Mncwabe, Preleen Sookoo, Garlie Matabane, and
Waheeda Goga, with Karl Swain, Prof. Basil Pillay,
Suntosh Pillay, Dr. Devi Rajab (seated), and
Dr. Thirusha Naidu.
Renowned Durban personality, Dr. Devi Rajab, spared a Friday afternoon to chat to clinical psychologists at the Department of Behavioural Medicine in the School of Public Health and Nursing.
The interns and their supervisors attended the show Botoo, at the Playhouse Theatre a week earlier, written by the venerable Ronnie Govender and based on a write-up done by Rajab in her book Women: South Africans of Indian origin. The play was about Dr. Kesaveloo Goonam, a feisty but principled feminist, who was South Africa’s earliest female Indian doctor. Jailed 18 times for her anti-apartheid activities, the play portrayed her many paradoxes of principled activist, sari-clad fluent Tamil speaker, but a keen Scotch drinker and smoker. Rajab discussed the importance of the arts in critical thinking and psychological practice as too often, as a psychologist, perspectives are class based.
“Even Freud used the work of Shakespeare and Greek mythology to develop his ideas in psychoanalysis,” she reminded everyone. “Art gives you the vehicle with which to speak up,” she noted, using examples of political protest that relied on more artistic forms of rebellion that tried evading censorship laws.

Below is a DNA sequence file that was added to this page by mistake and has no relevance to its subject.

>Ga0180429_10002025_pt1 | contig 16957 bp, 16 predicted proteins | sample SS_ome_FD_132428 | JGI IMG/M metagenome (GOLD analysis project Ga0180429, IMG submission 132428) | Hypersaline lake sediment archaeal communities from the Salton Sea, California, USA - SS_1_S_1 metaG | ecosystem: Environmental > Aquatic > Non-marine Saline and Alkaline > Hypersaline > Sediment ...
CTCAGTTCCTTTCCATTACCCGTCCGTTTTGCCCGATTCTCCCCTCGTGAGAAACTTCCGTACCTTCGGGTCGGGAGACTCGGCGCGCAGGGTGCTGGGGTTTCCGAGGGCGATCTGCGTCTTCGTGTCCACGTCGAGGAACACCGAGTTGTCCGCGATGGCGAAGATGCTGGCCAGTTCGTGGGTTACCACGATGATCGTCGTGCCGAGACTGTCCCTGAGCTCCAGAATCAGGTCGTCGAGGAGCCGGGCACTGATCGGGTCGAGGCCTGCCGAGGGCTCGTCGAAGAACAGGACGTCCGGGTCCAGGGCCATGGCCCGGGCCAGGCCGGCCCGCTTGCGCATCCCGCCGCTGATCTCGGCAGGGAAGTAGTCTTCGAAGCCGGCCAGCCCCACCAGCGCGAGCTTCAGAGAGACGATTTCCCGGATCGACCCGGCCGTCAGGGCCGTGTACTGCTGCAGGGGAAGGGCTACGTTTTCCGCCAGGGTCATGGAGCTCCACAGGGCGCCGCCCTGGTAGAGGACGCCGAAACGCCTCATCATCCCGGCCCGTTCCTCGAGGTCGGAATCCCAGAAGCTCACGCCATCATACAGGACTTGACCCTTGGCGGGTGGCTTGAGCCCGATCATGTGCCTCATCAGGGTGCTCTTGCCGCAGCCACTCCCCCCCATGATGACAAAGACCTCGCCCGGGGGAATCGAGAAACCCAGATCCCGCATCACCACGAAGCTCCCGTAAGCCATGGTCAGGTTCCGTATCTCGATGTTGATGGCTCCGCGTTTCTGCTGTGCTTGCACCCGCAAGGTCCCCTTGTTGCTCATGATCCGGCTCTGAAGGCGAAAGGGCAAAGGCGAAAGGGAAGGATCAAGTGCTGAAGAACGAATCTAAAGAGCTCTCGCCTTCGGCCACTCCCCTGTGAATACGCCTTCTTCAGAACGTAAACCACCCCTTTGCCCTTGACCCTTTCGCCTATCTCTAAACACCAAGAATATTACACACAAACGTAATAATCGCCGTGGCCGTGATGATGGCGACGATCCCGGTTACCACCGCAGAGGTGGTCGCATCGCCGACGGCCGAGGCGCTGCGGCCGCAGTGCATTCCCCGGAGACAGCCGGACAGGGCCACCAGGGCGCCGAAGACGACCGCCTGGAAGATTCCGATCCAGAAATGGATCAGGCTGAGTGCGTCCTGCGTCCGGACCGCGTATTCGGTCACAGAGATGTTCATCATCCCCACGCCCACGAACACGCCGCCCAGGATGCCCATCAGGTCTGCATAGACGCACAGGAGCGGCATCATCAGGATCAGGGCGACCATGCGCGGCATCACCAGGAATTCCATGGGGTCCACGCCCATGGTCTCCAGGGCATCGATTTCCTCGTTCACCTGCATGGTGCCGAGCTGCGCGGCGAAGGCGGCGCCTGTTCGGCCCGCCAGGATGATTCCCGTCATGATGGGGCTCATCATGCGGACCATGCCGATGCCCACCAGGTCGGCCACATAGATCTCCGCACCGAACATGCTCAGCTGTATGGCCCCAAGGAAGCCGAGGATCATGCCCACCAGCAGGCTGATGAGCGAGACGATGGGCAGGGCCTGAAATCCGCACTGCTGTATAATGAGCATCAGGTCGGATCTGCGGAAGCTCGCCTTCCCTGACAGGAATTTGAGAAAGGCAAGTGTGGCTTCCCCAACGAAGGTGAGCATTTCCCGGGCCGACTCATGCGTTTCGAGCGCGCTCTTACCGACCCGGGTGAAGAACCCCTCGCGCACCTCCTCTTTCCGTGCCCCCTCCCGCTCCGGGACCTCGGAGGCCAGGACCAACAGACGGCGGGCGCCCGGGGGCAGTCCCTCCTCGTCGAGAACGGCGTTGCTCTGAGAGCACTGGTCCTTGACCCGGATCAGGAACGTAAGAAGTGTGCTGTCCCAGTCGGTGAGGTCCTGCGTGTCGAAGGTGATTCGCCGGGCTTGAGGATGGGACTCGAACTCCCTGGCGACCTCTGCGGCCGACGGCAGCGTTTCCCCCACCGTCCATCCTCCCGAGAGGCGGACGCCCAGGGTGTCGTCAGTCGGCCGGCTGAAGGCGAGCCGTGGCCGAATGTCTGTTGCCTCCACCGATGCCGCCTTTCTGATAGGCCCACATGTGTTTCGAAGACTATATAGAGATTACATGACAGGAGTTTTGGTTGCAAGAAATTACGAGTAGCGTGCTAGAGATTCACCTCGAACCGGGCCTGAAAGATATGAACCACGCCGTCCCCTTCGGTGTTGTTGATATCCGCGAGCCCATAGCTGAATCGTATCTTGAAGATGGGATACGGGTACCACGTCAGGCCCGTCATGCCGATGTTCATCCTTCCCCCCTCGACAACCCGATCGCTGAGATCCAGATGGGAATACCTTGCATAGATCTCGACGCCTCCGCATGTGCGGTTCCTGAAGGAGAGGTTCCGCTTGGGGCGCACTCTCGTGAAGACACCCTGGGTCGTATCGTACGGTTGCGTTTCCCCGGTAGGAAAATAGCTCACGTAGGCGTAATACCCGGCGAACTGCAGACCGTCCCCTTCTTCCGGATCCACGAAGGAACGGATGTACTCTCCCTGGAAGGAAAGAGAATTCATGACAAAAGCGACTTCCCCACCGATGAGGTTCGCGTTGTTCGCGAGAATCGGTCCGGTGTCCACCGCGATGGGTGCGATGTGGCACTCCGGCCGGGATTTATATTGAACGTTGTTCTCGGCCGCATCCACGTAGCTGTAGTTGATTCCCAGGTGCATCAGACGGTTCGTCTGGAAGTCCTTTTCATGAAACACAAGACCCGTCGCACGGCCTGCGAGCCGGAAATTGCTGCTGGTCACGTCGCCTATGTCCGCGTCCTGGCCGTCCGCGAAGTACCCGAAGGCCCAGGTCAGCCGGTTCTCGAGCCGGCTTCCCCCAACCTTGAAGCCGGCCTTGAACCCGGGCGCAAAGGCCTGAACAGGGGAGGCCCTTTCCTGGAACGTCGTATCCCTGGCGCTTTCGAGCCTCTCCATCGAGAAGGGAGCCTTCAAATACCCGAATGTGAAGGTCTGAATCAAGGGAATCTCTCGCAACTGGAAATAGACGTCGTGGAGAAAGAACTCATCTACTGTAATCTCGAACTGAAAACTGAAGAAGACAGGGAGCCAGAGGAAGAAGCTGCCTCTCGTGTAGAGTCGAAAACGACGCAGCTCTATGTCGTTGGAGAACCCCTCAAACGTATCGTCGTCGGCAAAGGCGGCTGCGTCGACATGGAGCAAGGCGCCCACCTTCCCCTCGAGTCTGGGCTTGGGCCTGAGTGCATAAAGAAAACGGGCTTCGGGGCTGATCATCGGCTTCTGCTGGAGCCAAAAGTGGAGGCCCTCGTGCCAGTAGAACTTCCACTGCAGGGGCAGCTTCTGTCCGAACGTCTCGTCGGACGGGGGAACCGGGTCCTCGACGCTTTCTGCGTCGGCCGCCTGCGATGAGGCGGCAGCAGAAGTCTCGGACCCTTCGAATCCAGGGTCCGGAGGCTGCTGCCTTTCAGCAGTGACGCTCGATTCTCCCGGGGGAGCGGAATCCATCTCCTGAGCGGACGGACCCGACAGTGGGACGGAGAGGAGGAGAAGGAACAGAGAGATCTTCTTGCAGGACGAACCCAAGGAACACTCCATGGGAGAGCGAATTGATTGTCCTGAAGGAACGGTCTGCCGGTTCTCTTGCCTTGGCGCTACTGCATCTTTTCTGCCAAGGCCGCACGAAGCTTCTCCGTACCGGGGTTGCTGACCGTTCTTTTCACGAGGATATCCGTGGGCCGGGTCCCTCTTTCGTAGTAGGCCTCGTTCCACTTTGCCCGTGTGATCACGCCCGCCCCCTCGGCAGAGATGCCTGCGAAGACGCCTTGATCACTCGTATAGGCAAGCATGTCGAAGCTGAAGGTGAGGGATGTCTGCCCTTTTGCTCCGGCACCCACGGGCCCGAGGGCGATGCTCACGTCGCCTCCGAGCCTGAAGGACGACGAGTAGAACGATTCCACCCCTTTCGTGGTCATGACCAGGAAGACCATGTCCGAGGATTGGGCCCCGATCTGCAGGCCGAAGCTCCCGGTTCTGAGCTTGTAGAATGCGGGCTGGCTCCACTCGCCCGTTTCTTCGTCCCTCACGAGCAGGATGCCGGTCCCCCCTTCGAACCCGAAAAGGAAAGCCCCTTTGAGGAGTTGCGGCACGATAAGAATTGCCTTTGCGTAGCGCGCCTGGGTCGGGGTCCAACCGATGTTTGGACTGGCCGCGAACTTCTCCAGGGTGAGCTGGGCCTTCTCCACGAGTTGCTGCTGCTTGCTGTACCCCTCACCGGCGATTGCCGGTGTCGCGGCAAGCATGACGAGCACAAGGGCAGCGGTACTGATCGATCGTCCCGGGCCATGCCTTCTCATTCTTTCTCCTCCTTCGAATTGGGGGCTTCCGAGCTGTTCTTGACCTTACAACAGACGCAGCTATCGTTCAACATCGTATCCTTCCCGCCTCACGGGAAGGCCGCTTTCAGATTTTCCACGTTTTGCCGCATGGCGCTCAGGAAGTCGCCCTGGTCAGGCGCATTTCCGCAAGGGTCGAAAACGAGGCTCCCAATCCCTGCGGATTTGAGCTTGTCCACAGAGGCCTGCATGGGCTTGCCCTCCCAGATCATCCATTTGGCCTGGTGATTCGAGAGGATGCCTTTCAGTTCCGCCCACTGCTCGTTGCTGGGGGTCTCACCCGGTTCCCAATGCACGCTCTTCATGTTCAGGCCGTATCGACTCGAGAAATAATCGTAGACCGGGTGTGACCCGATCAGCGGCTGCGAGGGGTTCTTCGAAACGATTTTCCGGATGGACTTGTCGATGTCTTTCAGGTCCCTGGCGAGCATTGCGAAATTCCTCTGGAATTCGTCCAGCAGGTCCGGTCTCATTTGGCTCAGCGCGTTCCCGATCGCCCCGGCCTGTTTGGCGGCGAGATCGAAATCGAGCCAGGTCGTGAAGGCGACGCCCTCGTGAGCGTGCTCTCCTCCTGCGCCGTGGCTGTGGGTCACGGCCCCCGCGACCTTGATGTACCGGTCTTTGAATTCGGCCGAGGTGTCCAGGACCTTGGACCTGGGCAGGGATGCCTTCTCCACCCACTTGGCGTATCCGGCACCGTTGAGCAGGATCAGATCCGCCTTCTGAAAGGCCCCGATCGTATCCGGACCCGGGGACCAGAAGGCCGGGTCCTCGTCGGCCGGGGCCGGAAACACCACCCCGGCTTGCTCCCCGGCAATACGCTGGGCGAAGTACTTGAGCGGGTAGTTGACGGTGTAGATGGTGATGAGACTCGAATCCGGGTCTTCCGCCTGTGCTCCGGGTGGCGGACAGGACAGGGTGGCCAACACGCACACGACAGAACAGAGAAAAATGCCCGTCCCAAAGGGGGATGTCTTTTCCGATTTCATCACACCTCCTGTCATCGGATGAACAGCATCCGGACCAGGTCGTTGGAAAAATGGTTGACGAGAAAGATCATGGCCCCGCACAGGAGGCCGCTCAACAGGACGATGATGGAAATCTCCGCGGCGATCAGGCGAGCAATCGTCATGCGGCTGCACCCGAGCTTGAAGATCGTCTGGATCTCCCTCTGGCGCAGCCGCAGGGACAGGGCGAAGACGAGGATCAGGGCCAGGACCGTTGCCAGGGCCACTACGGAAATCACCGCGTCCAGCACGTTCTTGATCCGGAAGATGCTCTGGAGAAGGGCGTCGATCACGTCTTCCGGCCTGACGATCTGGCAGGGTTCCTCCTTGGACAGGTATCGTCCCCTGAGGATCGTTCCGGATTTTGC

Her column in The Mercury, Devi’s Diary, often tackles socio-political issues that need a sharp and witty analysis. Her collection of writings in No Subject is Taboo, is testament to that.
“You’ve got to be introspective,” she advised, describing the creative tension between her roles as both public writer and psychologist. “I realized I was showing myself in what I write, and people were finding out more about me than what I wrote about.” To be a good clinician and a good writer “know the world experientially” and “expose yourself to other stuff outside Western perspectives, people like Rabindranath Tagore.” She added, “as a writer you don’t only write for others but in the process, you learn about yourself” and that one should “write boldly and unafraid”.
Dr. Rajab concludes the discussion saying “you need to know your limitations, because it teaches you about yourself. Through every experience you should learn something”. This event was inspired by the need to enable spaces for creative reflexivity as an essential skill of emerging psychologists. The Department of Behavioural Medicine coordinates the yearlong clinical psychology internship for interns, who rotate through various public hospitals, including Addington, King Edward, and King Dinuzulu Hospital Complex, before completing an additional year of community service.